DON’T: Sacrifice

There are certain elements that are always desirable to future buyers—gardens are sought after, especially in urban areas. Building an extension that eats into the majority of your garden space can actually reduce the value of your home. It’s important to get the balance right, and not extend for the sake of it. This applies to bedrooms, too—if you’re considering losing a bedroom to create an extra bathroom or a study, this can also devalue your house in the future.

See also: Going for a Kitchen Makeover?

Which home improvements add most value?

Top home improvements Return on investment Profit Average costs
Conservatory 108 percent £5,750 £5,300
Garden 88 percent £4,000 £4,550
Exterior 75 percent £4,500 £6,000
Extension 71 percent £14,000 £19,750

Hire the Professionals

Small renovations can turn into big disasters if you over estimate your DIY abilities, and according to Halifax Home Insurance, more than a third of us begin DIY projects but don’t end up completing them. If you’re hiring tradesmen to finish the job (or start it from scratch), here’s our handy checklist:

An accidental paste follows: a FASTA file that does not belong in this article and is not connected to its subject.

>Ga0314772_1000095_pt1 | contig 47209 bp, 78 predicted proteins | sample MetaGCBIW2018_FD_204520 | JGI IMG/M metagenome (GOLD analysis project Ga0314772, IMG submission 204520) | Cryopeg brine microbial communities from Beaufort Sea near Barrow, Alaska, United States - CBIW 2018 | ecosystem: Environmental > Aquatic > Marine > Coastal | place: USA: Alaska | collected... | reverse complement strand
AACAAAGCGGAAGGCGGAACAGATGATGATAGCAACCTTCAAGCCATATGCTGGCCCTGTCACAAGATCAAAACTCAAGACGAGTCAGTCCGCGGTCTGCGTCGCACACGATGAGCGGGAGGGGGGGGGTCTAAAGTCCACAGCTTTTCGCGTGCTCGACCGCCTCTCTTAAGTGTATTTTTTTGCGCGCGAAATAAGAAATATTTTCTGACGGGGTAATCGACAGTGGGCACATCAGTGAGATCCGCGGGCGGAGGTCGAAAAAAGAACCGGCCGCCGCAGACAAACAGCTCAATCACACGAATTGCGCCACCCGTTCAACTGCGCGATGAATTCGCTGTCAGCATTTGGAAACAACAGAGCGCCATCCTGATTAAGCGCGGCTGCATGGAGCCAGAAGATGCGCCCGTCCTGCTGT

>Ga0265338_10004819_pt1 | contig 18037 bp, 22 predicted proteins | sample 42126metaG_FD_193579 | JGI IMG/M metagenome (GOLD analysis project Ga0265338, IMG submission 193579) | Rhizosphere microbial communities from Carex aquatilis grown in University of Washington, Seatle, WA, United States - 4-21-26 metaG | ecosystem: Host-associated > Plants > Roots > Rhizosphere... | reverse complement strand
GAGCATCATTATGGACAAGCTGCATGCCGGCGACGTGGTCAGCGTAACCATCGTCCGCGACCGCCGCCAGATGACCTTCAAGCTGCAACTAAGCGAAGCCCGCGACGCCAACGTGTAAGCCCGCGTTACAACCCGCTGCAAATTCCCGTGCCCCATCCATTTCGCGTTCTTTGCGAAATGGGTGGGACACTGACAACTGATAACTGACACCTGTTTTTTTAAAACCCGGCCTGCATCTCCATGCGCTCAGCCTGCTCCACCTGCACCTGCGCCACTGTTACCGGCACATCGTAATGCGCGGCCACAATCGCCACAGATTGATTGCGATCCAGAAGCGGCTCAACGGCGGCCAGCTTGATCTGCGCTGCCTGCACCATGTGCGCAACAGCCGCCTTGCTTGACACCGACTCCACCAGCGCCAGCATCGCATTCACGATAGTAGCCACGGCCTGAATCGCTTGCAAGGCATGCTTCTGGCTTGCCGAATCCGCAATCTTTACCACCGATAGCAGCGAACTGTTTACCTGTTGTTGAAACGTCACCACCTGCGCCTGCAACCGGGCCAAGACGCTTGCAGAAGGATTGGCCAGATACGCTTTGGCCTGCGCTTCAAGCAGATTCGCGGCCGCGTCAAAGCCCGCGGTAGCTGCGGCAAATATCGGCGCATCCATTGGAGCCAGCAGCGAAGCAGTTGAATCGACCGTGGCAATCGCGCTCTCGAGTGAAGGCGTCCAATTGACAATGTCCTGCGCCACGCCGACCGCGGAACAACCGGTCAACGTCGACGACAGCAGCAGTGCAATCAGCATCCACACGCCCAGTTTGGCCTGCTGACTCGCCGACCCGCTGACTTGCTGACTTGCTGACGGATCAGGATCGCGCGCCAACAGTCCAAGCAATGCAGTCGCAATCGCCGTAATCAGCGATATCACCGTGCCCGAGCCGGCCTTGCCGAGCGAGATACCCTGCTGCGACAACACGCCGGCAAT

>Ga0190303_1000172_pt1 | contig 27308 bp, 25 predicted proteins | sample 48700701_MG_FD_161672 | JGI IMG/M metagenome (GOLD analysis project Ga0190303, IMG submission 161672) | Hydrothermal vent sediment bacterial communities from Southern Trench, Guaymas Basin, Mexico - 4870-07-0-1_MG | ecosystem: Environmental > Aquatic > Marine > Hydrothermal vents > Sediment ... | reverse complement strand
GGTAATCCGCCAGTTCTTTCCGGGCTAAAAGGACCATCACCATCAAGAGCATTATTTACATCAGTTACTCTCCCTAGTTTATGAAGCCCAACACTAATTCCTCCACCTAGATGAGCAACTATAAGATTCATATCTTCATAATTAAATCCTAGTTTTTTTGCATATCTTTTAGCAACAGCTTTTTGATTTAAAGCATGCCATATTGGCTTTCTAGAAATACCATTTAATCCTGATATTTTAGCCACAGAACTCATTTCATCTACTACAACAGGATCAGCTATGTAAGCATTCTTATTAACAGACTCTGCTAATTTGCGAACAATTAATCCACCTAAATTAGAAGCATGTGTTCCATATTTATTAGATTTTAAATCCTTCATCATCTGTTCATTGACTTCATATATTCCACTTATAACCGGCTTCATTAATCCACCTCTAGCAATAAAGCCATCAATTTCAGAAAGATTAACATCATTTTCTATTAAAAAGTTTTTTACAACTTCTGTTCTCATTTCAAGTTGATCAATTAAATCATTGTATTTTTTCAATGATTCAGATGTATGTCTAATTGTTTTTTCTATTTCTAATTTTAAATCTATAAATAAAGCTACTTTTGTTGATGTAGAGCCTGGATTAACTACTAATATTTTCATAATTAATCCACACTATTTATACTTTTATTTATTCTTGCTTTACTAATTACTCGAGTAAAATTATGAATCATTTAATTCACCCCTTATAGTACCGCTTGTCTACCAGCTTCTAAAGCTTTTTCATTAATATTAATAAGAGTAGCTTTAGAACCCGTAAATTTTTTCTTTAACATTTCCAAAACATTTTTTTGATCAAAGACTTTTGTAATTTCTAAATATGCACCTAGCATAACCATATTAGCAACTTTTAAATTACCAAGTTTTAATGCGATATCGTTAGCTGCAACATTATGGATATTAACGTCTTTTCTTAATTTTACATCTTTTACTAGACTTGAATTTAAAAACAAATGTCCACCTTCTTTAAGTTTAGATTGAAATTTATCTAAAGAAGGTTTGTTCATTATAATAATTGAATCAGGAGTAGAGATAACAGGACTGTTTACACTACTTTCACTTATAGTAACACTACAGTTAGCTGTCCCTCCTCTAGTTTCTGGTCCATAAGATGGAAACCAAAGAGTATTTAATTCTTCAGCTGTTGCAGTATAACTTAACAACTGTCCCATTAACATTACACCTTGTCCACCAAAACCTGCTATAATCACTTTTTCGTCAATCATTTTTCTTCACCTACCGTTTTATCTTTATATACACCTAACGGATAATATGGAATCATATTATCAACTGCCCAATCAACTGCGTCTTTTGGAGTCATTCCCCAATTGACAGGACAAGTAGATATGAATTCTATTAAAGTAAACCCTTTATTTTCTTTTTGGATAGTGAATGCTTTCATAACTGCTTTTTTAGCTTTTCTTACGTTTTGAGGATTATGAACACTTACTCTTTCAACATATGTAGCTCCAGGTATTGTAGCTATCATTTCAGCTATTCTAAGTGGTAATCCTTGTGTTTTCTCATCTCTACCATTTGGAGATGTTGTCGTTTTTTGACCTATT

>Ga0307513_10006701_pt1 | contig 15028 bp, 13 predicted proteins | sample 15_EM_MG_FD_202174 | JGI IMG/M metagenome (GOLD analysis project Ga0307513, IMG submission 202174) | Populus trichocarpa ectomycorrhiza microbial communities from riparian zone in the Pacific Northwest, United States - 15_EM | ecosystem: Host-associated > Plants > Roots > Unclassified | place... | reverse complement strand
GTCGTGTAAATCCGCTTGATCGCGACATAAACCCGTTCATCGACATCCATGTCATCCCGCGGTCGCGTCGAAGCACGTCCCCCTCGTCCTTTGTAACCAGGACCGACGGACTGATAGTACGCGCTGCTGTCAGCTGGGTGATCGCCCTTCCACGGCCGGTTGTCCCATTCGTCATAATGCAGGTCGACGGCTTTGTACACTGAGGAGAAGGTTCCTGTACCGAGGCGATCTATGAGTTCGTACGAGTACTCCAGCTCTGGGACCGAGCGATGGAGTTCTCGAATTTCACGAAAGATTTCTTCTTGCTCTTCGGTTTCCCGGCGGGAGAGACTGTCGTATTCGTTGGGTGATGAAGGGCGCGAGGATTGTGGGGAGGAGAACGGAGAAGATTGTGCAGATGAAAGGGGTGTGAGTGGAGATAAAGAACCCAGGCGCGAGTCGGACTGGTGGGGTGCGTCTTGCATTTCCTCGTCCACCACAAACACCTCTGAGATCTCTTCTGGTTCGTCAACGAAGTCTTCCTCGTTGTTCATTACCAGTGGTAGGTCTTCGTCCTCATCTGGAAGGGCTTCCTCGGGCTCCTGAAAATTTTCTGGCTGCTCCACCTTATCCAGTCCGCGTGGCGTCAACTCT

✓ ✓ Ask friends and acquaintances for recommendations—word of mouth is quite reliable in this instance, and even better if you’ve used a tradesman before and been pleased with their work, they may have good contacts they can put you in touch with.

✓ ✓ Check your property’s documents as the former owners could have used a tradesman previously.

✓ ✓ Call around to get a few quotes (at least three) and make sure you compare these. Note that depending on the job, this will just be a general ballpark figure and not a definitive price. Don’t always focus on cost as you might be settling for someone who doesn’t have the necessary qualifications for the job.

✓ ✓ Check the credentials of the tradesmen you’ve booked. Ask for references of previous customers.

✓ ✓ Make sure you have a contract. It’s difficult to prove what was agreed and when without one.  

X     Don’t pay money upfront. Some tradesmen will request 50 percent before they’ve even arrived at your home. If a tradesperson wants to be assured that they will be paid, use an escrow service so both parties are covered. 

X      Don’t use cold callers. If they knock on your door offering work, don’t be tempted as this is how rogue traders operate. 

    Don’t always use fitting services offered. You might be able to find a better deal by finding your own fitter for a kitchen or a bathroom. 

X     Don’t panic! If something goes wrong and you urgently require assistance, do your research and ensure you don’t end up with a bigger problem.

For more information check out Moneywise.

See also: Renovation Rules: A Guide to Renovating you Property

See also: Is it Worth Investing in Window Films